But it’s also so much more than that. You see, the board for this game is a highly detailed map of Victorian London. Jack moves along from one numbered circle to another and the police officers move from one little black square to another (every path goes: number, square, number, square). However, while the police have their pawns on the board, Jack does not. He instead makes notations on a pad of paper, writing down each number that he moves to. After each player have moved each round, the police can either search for clues (check each number directly attached to their square to see if Jack has been there at all, so far that night) or make an arrest (declare a single number attached to them- if Jack is currently on that number, they have caught him and won the game.) Those are the only things each player can do. Police officers can move, then check for clues or make an arrest and Jack just moves. Well, that isn’t entirely true- each night Jack has a certain amount of Coach and Alleyway tokens he can employ- coaches allow him to move two spaces in one round (and more importantly, he can ride in a coach right past a police officer) and alley tokens allow him to cut through the normally solid city block to a number on the other side. But still- all Jack does is move around on the board. Suffice it to say, there are not a lot of rules for each player to remember.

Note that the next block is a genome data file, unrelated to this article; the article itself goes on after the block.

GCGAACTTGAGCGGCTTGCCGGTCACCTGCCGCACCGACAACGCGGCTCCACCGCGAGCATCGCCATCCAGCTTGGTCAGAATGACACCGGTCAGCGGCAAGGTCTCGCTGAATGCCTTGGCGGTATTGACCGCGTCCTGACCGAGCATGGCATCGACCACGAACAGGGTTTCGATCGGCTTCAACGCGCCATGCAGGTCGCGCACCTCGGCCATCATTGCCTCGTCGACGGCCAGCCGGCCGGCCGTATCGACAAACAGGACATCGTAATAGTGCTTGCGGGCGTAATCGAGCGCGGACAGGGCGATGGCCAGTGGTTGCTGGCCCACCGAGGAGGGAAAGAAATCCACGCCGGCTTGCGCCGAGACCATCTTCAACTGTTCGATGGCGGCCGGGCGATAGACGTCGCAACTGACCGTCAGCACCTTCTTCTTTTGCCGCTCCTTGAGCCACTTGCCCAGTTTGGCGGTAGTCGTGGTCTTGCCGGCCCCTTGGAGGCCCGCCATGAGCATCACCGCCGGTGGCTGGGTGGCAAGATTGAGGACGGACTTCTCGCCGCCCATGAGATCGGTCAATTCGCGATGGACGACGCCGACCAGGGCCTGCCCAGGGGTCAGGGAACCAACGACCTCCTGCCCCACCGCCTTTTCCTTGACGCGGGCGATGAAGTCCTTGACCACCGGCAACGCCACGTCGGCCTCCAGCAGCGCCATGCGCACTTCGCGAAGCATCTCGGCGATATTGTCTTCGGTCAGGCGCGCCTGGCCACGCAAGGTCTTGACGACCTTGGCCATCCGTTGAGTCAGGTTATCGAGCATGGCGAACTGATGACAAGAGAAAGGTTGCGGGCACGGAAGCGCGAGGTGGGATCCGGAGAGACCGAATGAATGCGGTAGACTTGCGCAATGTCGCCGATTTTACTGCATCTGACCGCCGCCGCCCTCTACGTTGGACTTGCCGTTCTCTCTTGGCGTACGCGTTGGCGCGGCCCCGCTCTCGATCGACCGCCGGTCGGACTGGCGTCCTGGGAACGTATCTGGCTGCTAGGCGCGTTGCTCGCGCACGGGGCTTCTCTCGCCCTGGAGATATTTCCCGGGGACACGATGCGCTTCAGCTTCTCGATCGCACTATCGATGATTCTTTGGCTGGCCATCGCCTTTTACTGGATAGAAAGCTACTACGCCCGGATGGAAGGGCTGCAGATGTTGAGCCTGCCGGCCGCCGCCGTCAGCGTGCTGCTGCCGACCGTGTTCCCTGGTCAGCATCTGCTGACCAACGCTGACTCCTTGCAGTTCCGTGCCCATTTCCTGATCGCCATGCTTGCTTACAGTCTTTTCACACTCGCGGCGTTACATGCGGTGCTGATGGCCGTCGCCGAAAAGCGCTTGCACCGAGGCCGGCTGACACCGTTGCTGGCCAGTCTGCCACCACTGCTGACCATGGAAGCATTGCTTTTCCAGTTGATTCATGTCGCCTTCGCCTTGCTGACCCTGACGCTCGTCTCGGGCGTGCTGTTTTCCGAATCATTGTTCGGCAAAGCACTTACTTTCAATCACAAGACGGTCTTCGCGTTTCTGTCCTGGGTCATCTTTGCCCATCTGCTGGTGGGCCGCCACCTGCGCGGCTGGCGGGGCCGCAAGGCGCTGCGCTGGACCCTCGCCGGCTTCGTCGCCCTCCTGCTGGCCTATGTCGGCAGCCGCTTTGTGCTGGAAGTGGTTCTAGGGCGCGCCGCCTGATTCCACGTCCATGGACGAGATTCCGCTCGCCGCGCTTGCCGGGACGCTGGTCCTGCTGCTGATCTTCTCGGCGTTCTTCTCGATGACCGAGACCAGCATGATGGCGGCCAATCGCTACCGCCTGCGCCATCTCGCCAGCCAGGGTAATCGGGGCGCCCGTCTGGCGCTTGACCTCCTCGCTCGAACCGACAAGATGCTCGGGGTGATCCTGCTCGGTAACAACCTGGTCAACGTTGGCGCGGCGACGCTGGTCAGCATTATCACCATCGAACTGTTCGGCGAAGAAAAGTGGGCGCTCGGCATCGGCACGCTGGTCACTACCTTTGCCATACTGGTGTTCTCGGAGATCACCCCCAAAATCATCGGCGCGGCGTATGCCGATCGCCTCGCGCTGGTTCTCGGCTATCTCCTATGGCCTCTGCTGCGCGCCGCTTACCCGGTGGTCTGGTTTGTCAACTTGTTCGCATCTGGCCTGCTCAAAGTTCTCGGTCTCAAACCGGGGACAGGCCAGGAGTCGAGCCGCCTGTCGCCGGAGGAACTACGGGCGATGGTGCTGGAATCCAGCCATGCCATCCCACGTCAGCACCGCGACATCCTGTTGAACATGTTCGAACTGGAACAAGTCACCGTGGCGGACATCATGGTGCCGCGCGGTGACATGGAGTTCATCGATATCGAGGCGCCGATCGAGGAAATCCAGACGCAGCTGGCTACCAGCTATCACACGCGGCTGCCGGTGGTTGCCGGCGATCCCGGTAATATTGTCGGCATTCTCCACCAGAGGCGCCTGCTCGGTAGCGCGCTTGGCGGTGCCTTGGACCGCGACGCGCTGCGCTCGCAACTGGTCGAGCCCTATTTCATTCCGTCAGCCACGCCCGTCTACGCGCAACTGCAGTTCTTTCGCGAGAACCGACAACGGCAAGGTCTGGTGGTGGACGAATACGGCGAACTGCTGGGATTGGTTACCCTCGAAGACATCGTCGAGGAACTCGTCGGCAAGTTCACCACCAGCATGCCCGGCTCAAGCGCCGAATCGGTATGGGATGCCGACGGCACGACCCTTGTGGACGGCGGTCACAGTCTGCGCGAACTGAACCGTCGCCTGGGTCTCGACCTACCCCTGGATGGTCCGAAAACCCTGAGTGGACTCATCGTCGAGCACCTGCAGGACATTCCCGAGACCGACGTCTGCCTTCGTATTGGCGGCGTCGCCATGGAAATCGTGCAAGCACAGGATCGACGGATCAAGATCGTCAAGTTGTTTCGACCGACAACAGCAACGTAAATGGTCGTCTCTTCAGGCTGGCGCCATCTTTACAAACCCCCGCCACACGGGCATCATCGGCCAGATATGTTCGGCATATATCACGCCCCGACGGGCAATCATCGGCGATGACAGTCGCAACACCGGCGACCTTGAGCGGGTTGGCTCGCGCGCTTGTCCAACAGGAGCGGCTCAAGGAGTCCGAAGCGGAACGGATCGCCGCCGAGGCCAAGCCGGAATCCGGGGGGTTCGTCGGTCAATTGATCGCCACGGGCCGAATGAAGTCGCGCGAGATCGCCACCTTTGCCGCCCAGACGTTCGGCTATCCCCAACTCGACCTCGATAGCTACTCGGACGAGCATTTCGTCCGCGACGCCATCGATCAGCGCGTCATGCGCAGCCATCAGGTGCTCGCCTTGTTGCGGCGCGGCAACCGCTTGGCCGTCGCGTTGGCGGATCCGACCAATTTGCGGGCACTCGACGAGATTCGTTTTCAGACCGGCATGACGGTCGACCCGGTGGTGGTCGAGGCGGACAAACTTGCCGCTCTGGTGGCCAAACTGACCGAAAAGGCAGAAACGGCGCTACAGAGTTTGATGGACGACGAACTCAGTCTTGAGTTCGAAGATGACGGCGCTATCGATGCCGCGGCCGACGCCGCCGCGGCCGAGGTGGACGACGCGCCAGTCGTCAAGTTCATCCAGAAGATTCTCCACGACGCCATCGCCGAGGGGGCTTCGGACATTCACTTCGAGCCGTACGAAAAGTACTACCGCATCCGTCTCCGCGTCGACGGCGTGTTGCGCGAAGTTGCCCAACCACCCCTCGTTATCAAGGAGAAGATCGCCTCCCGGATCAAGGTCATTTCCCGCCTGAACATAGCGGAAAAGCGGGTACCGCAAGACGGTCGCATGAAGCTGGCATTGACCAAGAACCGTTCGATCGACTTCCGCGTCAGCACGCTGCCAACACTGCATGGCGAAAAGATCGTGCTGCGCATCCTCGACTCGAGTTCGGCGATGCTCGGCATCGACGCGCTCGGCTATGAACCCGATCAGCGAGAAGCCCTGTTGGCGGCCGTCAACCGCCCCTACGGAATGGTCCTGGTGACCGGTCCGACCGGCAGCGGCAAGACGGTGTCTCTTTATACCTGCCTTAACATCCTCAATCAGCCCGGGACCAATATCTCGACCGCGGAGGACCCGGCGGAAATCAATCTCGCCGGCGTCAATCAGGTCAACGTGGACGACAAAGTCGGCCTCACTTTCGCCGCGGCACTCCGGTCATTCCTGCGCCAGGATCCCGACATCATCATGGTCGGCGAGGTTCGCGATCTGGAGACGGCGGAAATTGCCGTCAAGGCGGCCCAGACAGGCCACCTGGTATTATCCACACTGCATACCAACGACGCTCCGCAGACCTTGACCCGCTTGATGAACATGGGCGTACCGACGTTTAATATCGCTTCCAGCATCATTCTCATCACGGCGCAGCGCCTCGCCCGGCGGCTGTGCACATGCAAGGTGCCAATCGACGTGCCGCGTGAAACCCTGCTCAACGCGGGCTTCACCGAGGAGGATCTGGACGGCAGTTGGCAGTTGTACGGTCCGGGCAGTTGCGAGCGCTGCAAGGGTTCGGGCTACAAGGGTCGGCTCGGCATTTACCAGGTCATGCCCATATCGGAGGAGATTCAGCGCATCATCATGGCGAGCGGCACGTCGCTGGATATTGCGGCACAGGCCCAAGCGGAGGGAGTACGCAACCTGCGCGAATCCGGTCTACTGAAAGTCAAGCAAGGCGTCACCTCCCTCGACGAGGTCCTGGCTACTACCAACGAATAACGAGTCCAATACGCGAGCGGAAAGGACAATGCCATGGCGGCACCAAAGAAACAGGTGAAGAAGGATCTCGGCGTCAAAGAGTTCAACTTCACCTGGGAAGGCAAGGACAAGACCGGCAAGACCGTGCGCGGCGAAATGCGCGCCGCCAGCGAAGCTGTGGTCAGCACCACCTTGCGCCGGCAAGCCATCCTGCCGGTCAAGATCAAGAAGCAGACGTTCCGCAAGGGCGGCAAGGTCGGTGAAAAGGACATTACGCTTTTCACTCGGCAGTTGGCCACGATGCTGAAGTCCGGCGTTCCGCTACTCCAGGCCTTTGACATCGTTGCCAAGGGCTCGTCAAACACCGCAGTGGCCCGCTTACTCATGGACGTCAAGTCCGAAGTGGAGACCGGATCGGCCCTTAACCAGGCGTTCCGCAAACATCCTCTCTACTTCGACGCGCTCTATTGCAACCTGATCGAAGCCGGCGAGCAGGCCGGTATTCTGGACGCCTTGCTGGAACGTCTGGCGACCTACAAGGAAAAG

|The pieces in the foreground keep track of Jack’s number of moves|
And that is the brilliance of this game. Each night, Jack must make it from the crime scene to his hideout (a number on the board he secretly chose and wrote down before the game began) and each night the police officers are combing the streets, looking for clues to pick up his trail. After the first night, they may have some idea of what area of the city his hideout is in. After two nights, they are pretty certain they know where it is and start coordinating their efforts better. By the third night, they are damn sure that the bastard is hiding out on one of these streets and something like the following ensues: